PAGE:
Exclusively from Michael Pettis’ newsletter.
For those who are interested in this sort of thing (and I confess I most certainly am), transcripts of the Bretton Woods conference in 1944 have recently been discovered and are being published on Kindle. I think a paper book will come out in 2013.
I have just finished reading through a selection of the debates sent to me by Gao Ming, my former PKU student, now at Harvard, and one part of the debates that I found especially interesting was a debate on workers’ remittances. The USSR had insisted during the meetings that workers remittances be included in the capital account, and so subject to capital controls. Several other countries, led by China, were opposed. The latter won the debate, and today, of course, workers’ remittances are included in the current account.
Among other things this shows just how wobbly some of the capital account/current account distinctions are. I think from a political point of view workers’ remittances should certainly not be subject to capital controls, but otherwise I think conceptually they really belong in the capital account, although because they tend to be countercyclical there certainly are good reasons for suggesting that they should be treated differently from other items in the capital account. I would also argue that interest payments and dividends, which are today part of the current account, should be part of the capital account although again, because they are nominally fixed and not subject to changes in investor sentiment, perhaps they don’t fit wholly comfortably in the capital account.
Finally when it comes to defining the balance of payments components I don’t think all commodity imports should be treated equally. Commodities that are imported for use or for working inventory should certainly show up in the current account, as they do. Commodities that are imported for speculative purposes or for stockpiles, however, should be included in the capital account, since they really are a form of external investment more than a form of domestic consumption.
This is how they would recorded, for example, if rather than import physical commodity for storage a local speculator purchased a commodity-linked note from abroad. There is no real economic distinction between the two transactions, but the former would be treated as a current account import while the latter would be treated, correctly, as a capital account export.
This matters because the numbers can be significant, and so heavily distort the balance of payments numbers. Here, on the subject of cotton, for example, is an article from Bloomberg:
Cotton stockpiles in China, the world’s biggest importer, are set to climb to about 9 million metric tons this season, enough to cover the country’s deficit for the next six years, according to Allenberg Cotton Co.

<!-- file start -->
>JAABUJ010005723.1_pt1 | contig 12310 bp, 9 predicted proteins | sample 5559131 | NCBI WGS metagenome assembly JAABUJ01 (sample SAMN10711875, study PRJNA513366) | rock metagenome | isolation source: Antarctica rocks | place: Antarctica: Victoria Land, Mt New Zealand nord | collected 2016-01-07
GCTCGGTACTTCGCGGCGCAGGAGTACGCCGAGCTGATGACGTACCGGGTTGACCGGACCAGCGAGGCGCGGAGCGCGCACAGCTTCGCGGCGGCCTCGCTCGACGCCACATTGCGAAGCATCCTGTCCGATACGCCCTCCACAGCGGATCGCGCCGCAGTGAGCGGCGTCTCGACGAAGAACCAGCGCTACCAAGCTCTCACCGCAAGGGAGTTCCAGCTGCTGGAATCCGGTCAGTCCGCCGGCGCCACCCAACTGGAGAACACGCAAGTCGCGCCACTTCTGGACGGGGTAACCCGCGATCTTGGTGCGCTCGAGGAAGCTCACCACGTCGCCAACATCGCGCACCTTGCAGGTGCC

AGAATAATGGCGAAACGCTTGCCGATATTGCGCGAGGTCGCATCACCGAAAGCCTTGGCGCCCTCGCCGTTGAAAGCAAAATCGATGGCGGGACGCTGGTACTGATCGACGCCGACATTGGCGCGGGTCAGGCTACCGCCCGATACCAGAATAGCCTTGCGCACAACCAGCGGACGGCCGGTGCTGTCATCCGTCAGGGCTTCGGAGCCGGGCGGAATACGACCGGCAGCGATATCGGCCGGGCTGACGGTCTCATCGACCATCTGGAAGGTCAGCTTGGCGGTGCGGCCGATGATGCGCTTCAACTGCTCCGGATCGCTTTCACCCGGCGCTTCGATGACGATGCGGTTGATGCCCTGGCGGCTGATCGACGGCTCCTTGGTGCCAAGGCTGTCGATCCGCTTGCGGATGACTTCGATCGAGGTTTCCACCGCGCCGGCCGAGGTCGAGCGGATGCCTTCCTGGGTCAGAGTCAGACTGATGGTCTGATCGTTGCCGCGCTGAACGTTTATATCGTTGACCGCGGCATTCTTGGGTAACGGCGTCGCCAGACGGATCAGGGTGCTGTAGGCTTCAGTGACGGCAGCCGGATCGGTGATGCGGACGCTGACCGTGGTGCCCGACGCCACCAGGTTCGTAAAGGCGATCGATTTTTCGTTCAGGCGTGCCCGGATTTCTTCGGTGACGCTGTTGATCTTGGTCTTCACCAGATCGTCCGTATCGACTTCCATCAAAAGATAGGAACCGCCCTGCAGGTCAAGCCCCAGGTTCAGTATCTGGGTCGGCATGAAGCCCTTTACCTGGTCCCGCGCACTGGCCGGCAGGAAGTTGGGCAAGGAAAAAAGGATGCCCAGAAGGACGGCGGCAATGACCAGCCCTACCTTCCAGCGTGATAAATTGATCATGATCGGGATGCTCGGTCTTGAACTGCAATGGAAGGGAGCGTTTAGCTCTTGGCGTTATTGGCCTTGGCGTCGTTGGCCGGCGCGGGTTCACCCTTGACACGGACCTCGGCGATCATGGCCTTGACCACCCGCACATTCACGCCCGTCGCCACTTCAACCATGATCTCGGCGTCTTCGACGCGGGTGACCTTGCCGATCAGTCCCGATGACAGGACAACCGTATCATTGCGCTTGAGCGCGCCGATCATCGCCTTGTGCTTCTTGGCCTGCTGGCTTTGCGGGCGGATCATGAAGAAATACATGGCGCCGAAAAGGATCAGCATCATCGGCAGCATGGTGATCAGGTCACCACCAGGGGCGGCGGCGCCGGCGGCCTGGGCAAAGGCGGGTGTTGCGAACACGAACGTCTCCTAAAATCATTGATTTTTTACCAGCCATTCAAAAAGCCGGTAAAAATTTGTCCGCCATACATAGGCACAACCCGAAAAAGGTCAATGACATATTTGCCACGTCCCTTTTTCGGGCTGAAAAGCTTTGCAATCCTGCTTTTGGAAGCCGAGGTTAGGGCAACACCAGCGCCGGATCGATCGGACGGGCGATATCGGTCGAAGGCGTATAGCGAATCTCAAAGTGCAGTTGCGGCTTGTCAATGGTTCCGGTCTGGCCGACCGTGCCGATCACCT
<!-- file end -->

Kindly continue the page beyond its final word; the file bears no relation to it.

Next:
Inventories are rising as the government boosts purchases to support domestic prices and lift farmer incomes, Joe Nicosia, chief executive officer of world’s largest cotton trader, said at a conference in Hong Kong today. The country may buy 5 million tons for reserves this year, up from 3.2 million tons a year earlier, he said. “As long as China maintains this regime to subsidize cotton farmers, the world will be prone to overproduction,” he said. “Can you imagine a world without China importing any cotton for six years? They hold all the cards.”
…Global stockpiles may total 79.11 million bales on July 31, up 14 percent from a year earlier, the U.S. Department of Agriculture said Oct. 11. China will import 11 million bales, down 55 percent from last year, as its inventories climb 21 percent to 36.61 million bales, the agency said.
When you have stockpiled enough cotton to cover the next six years of imports, it seems to me, most of your stockpile represents a speculative bet on cotton prices. It should be treated no differently than any other speculative bet, and the fact that it warehoused domestically rather than off-shore is largely irrelevant.
It is not just cotton, of course, for which large speculative positions distort the balance of payments numbers. FT Alphaville quotes a Goldman report on copper:
Over-importing owing in large part to ‘financing deals’: Chinese refined copper net imports rose by 73% yoy ytd September, averaging 265ktpm, moving well above average requirements of c.225kt per month. As such, Chinese copper inventories have risen sharply this year (primarily at bonded warehouses), despite a negative Chinese copper import arbitrage (Exhibit 2). Since the import arbitrage is not attracting extra metal (over and above requirements), financing deals, which depend on the positive differential between domestic and foreign interest rates, are the likely culprit (in line with anecdotal evidence).
This, of course, is an old story, and it is not hard to figure out what the consequences of this kind of thing are likely to be. Here is an article from China Daily:
China’s steel industry is a big cause for concern in the fourth quarter due to shrinking demand and heavy losses, according to an industry official. The fears were outlined by Huang Libin, an official from the Ministry of Industry and Information Technology, in an interview with China National Radio.
“The steel sector’s performance has been bad since the beginning of the year,” Huang said. “Their revenues are falling and demand remains weak.” The entire steel sector is now operating at a loss and struggling with problems of oversupply and a broader economic slowdown, he said. MIIT data show that 45 percent of the country’s steel companies suffered losses in the first nine months of 2012.
Clearly there has been too much stockpiling of a wide range of commodities, and just as I have warned for many years, Chinese stockpiling of commodities is a very dangerous balance sheet management given the positive relationship between Chinese growth and commodity prices. It was just a matter of time before a slowdown in Chinese growth would cause a collapse in commodity prices, saddling already-struggling Chinese producers with soaring inventory losses. This seems already to be happening, and of course there is a lot more to come.